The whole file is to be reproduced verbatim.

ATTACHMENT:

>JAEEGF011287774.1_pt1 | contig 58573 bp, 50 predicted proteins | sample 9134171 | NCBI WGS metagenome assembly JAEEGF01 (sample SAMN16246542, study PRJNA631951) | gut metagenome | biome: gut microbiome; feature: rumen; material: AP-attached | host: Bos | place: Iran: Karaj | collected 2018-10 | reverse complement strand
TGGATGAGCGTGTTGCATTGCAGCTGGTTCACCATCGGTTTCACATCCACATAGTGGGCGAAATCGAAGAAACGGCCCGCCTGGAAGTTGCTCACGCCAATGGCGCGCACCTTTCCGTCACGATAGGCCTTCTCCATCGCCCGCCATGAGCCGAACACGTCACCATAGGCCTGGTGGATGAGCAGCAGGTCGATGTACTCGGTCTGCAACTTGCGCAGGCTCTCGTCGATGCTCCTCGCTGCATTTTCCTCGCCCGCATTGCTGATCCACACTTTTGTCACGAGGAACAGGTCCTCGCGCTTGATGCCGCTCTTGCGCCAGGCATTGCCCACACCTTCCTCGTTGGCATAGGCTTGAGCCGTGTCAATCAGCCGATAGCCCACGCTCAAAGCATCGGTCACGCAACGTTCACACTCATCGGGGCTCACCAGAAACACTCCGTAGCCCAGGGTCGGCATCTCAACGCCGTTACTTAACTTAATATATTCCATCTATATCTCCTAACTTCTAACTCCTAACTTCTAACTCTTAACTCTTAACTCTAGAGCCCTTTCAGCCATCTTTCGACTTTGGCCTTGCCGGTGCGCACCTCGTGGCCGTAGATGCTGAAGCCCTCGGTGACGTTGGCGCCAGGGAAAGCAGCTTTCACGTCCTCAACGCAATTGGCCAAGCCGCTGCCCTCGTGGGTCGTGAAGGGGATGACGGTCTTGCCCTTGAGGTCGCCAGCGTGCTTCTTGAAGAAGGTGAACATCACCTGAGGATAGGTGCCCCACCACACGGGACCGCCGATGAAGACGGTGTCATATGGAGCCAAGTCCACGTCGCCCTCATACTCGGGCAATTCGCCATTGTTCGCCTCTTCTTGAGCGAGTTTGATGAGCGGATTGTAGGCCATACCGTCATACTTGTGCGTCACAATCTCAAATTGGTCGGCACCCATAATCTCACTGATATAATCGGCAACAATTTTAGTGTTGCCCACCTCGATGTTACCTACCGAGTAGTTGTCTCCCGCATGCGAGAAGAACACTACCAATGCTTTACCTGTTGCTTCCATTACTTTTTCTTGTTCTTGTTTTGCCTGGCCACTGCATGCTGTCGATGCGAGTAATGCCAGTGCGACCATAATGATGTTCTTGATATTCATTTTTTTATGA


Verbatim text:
>JAEEGF011287774.1_pt1 | contig 58573 bp, 50 predicted proteins | sample 9134171 | NCBI WGS metagenome assembly JAEEGF01 (sample SAMN16246542, study PRJNA631951) | gut metagenome | biome: gut microbiome; feature: rumen; material: AP-attached | host: Bos | place: Iran: Karaj | collected 2018-10 | reverse complement strand
TGGATGAGCGTGTTGCATTGCAGCTGGTTCACCATCGGTTTCACATCCACATAGTGGGCGAAATCGAAGAAACGGCCCGCCTGGAAGTTGCTCACGCCAATGGCGCGCACCTTTCCGTCACGATAGGCCTTCTCCATCGCCCGCCATGAGCCGAACACGTCACCATAGGCCTGGTGGATGAGCAGCAGGTCGATGTACTCGGTCTGCAACTTGCGCAGGCTCTCGTCGATGCTCCTCGCTGCATTTTCCTCGCCCGCATTGCTGATCCACACTTTTGTCACGAGGAACAGGTCCTCGCGCTTGATGCCGCTCTTGCGCCAGGCATTGCCCACACCTTCCTCGTTGGCATAGGCTTGAGCCGTGTCAATCAGCCGATAGCCCACGCTCAAAGCATCGGTCACGCAACGTTCACACTCATCGGGGCTCACCAGAAACACTCCGTAGCCCAGGGTCGGCATCTCAACGCCGTTACTTAACTTAATATATTCCATCTATATCTCCTAACTTCTAACTCCTAACTTCTAACTCTTAACTCTTAACTCTAGAGCCCTTTCAGCCATCTTTCGACTTTGGCCTTGCCGGTGCGCACCTCGTGGCCGTAGATGCTGAAGCCCTCGGTGACGTTGGCGCCAGGGAAAGCAGCTTTCACGTCCTCAACGCAATTGGCCAAGCCGCTGCCCTCGTGGGTCGTGAAGGGGATGACGGTCTTGCCCTTGAGGTCGCCAGCGTGCTTCTTGAAGAAGGTGAACATCACCTGAGGATAGGTGCCCCACCACACGGGACCGCCGATGAAGACGGTGTCATATGGAGCCAAGTCCACGTCGCCCTCATACTCGGGCAATTCGCCATTGTTCGCCTCTTCTTGAGCGAGTTTGATGAGCGGATTGTAGGCCATACCGTCATACTTGTGCGTCACAATCTCAAATTGGTCGGCACCCATAATCTCACTGATATAATCGGCAACAATTTTAGTGTTGCCCACCTCGATGTTACCTACCGAGTAGTTGTCTCCCGCATGCGAGAAGAACACTACCAATGCTTTACCTGTTGCTTCCATTACTTTTTCTTGTTCTTGTTTTGCCTGGCCACTGCATGCTGTCGATGCGAGTAATGCCAGTGCGACCATAATGATGTTCTTGATATTCATTTTTTTATGA